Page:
Velma Dinkley, bespectacled sleuth, beloved bookworm… and fellow Jew? That’s right! Velma might just be a member of the tribe, and even if she isn’t, one cannot help but notice an unmistakable aura of Jewishness about her. Let’s dive in.
A perpetual teenager, Velma Dinkley is the “brains” of the mystery machine in “Scooby-Doo” — one of the most enduring children’s shows of all time. Along with trap-obsessed frat boy Freddie Jones, sorority queen Daphne Blake (who has Jewish ancestry!), cowardly stoner Shaggy Rogers and his “ruvable” sandwich-gouging Great Dane, Scooby Doo, Velma Dinkley has spent the last 60 years putting fraudulent fairground operators and haunted hotel owners out of business.
Despite being legally blind without her glasses, nothing can blunt Velma’s razor-sharp intelligence; her investigative skills are primarily old-school deductive reasoning coupled with a healthy empiricism, though her success is, in part, ascribable to the sheer incompetence of her adversaries whose schemes are often overly complex to execute and easily foiled by “meddling kids.”
According to the “Captain Kirk law” on the esteemed online database Jew or Not Jew, “thou canst assume a character played by a Jew is also Jewish, if thou so desires.” Velma’s iconic line, “My glasses, where are my glasses?” was coined during a reading where Jewish voice actress Nicole Jaffe, who played Velma at the time, dropped her glasses and cried out that she couldn’t see without them — Jaffe, like her character, was myopic. Anyhow, the producers thought the accidental utterance was absolute gold and the phrase would subsequently make its way into the script and almost every episode of “Scooby Doo, Where Are You?” thereafter. Velma would also later be voiced by the fabulous Mindy Cohn as well as played Randi Rosenholtz in the live-action “Stage Fright!” musical, who are both, you guessed it, Jewish!
Velma has arguably undergone one of the most transformative character trajectories as opposed to those of her compatriots: In “Scooby-Doo! Frankencreepy,” a direct-to-DVD movie released in 2014, Velma divulges that her family name is actually Von Dinkenstein, which was Americanized to Dinkley in the 1880s, when her ancestors came through Ellis Island as refugees from the old country. Though the etymology of the name alludes more to Mary Shelley’s “Frankenstein,” one cannot dismiss the Ellis Island connection where millions of Jewish refugees disembarked in search of a new and better life in the United States.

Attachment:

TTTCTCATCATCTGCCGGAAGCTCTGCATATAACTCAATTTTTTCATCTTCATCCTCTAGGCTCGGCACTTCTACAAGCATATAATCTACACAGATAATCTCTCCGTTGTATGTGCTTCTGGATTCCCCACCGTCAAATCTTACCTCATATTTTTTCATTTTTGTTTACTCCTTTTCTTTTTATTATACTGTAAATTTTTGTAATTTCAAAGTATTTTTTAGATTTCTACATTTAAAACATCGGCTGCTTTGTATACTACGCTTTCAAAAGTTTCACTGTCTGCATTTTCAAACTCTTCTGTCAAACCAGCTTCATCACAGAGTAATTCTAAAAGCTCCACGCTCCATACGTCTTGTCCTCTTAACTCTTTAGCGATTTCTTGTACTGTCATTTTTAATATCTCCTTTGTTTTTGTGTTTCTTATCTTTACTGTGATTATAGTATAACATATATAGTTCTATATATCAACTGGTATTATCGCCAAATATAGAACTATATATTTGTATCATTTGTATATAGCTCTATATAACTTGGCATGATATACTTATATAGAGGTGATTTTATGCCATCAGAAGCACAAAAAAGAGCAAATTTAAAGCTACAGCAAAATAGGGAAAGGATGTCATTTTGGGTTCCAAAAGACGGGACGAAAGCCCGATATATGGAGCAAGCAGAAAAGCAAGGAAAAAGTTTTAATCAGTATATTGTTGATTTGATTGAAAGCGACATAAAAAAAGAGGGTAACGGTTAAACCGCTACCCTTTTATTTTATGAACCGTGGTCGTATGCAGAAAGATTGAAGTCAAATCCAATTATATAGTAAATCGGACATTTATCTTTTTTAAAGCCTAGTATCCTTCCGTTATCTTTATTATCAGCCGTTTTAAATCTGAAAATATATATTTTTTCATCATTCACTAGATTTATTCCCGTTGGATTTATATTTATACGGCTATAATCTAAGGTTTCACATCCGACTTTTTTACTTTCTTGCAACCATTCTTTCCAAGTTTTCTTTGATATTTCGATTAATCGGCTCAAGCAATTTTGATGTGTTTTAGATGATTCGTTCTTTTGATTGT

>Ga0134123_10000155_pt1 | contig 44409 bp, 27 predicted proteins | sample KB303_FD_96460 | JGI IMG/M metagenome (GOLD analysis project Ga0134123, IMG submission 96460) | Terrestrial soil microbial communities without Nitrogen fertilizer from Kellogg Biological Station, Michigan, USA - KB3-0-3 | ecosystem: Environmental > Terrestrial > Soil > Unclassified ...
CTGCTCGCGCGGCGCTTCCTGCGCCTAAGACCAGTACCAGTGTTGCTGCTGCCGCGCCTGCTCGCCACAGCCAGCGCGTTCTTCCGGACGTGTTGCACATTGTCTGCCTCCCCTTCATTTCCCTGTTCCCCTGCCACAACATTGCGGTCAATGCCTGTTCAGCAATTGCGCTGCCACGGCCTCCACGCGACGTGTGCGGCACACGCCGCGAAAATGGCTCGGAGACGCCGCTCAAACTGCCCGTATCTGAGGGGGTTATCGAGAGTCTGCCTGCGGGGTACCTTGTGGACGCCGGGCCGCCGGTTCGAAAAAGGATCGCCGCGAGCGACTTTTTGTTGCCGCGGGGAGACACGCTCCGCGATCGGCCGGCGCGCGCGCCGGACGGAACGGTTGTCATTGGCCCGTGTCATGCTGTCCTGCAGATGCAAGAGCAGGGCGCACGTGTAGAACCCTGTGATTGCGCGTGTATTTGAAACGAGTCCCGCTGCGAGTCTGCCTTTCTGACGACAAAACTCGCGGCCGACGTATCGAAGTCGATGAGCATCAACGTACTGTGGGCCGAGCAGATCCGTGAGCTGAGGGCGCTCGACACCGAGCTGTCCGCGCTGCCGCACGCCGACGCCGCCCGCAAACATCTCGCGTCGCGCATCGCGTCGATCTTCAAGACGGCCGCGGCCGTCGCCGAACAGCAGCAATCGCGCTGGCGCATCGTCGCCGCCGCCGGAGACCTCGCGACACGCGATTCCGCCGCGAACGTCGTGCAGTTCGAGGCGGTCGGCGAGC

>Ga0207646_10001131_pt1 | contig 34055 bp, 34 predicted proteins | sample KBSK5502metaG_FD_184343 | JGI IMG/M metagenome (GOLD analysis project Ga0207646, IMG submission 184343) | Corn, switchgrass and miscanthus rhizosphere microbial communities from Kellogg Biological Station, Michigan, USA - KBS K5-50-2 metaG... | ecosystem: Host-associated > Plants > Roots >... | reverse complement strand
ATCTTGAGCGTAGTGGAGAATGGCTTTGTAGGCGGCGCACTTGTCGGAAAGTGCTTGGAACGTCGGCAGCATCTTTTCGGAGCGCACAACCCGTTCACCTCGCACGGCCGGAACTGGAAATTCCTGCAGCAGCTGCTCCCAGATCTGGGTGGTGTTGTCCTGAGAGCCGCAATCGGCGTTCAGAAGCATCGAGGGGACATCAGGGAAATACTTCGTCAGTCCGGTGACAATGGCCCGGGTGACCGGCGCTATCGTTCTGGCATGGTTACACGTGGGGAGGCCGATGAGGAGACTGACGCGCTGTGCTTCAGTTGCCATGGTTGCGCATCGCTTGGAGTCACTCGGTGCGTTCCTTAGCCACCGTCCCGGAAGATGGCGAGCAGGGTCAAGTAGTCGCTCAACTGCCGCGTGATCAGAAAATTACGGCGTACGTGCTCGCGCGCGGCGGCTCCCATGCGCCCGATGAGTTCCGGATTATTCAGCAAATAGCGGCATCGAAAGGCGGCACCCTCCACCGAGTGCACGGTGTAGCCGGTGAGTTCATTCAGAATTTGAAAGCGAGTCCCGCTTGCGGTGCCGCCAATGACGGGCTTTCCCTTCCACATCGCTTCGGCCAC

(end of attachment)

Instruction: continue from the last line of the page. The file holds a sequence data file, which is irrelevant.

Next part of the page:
Her great-uncle Basil Von Dinkenstein, who supposedly inspired Mary Shelley to write her gothic masterpiece, was a monster-making obsessed “mad scientist.” Overall, her family seems to have a very solid background in the sciences — the Ashkenazi diaspora is renowned for its hundreds of scientists, of which Albert Einstein and Robert Oppenheimer are two of the most legendary.
Velma Dinkley made book smarts and razor-sharp wit look cool long before Daria came on the scene. She is a fan favourite because she speaks to a common struggle: She’s the smart, awkward one who often leads the gang in the right direction but doesn’t get as much credit as the others.
“Scooby-Doo! Mystery Incorporated,” the series that aired from 2010-2013, explores a much darker personation of Velma: She is eerily elusive, possesses a much more pessimistic worldview and isn’t above making a snide comment or two. She sees Scooby as an obstacle to her potential happiness with Shaggy and is willing to do anything to get him out of her way (though this changes by the end of the series thanks to the wonderful thing that is character development). It is here where her possible Jewishness shines brightest: Velma listens to klezmer music and frequently exclaims “oy” and “oy gevalt” in moments of cynicism. A similar but more G-rated, quirky and instantly relatable version of an oy gevalting Velma can be seen in the subsequent series “Be Cool, Scooby-Doo,” who can be summed up in one word: awesome!
The Velma Dinkleys post-2020 are radical departures from their previous incarnations, though have plenty of chutzpah all the same. She is implied to be Latinx in 2020’s “Scoob!” Previously un-sexualized or paired with male love interests, Velma officially came out of the closet in 2022’s “Trick or Treat Scooby-Doo!” where she schmaltzes on costume designer/ex-con Coco Diablo big time and her glasses — quite literally — melt off her face. And she’s of South East Asian descent in her eponymous series, “Velma,” which was a magnet for controversy even before its release in 2023. The MA-rated series explores a love quadrangle between the gang, minus Scooby who is notably MIA. “Velma” is coming back for a second season.
In terms of being Jewish or not, a key determiner would be which Velma you put under scrutiny; her personations vary from the “Scooby-Doo” comics to the movies and TV series throughout six decades. Regardless of her identity, she’ll hopefully entertain and inspire many more generations to come.